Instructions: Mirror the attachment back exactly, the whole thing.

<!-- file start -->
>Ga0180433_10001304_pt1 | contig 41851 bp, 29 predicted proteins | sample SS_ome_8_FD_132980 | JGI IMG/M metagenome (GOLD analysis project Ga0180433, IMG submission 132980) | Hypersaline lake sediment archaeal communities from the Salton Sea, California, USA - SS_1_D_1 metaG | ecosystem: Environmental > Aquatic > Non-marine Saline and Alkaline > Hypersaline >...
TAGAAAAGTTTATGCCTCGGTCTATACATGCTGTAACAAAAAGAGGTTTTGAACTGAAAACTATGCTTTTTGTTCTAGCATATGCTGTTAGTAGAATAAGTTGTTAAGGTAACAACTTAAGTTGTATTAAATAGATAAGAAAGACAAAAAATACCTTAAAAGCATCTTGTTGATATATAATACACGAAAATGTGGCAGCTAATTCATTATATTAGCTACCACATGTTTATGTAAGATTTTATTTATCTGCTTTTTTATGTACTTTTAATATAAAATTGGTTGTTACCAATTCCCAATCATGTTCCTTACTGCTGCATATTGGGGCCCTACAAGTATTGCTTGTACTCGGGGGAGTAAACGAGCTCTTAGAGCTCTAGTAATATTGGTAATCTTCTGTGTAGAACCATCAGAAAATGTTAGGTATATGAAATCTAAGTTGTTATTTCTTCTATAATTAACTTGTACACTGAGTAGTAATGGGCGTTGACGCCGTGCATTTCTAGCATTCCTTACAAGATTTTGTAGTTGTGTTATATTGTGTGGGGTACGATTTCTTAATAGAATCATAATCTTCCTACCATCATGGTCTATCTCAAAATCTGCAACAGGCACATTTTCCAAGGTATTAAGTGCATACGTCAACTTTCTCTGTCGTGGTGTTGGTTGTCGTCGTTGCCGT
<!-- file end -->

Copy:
>Ga0180433_10001304_pt1 | contig 41851 bp, 29 predicted proteins | sample SS_ome_8_FD_132980 | JGI IMG/M metagenome (GOLD analysis project Ga0180433, IMG submission 132980) | Hypersaline lake sediment archaeal communities from the Salton Sea, California, USA - SS_1_D_1 metaG | ecosystem: Environmental > Aquatic > Non-marine Saline and Alkaline > Hypersaline >...
TAGAAAAGTTTATGCCTCGGTCTATACATGCTGTAACAAAAAGAGGTTTTGAACTGAAAACTATGCTTTTTGTTCTAGCATATGCTGTTAGTAGAATAAGTTGTTAAGGTAACAACTTAAGTTGTATTAAATAGATAAGAAAGACAAAAAATACCTTAAAAGCATCTTGTTGATATATAATACACGAAAATGTGGCAGCTAATTCATTATATTAGCTACCACATGTTTATGTAAGATTTTATTTATCTGCTTTTTTATGTACTTTTAATATAAAATTGGTTGTTACCAATTCCCAATCATGTTCCTTACTGCTGCATATTGGGGCCCTACAAGTATTGCTTGTACTCGGGGGAGTAAACGAGCTCTTAGAGCTCTAGTAATATTGGTAATCTTCTGTGTAGAACCATCAGAAAATGTTAGGTATATGAAATCTAAGTTGTTATTTCTTCTATAATTAACTTGTACACTGAGTAGTAATGGGCGTTGACGCCGTGCATTTCTAGCATTCCTTACAAGATTTTGTAGTTGTGTTATATTGTGTGGGGTACGATTTCTTAATAGAATCATAATCTTCCTACCATCATGGTCTATCTCAAAATCTGCAACAGGCACATTTTCCAAGGTATTAAGTGCATACGTCAACTTTCTCTGTCGTGGTGTTGGTTGTCGTCGTTGCCGT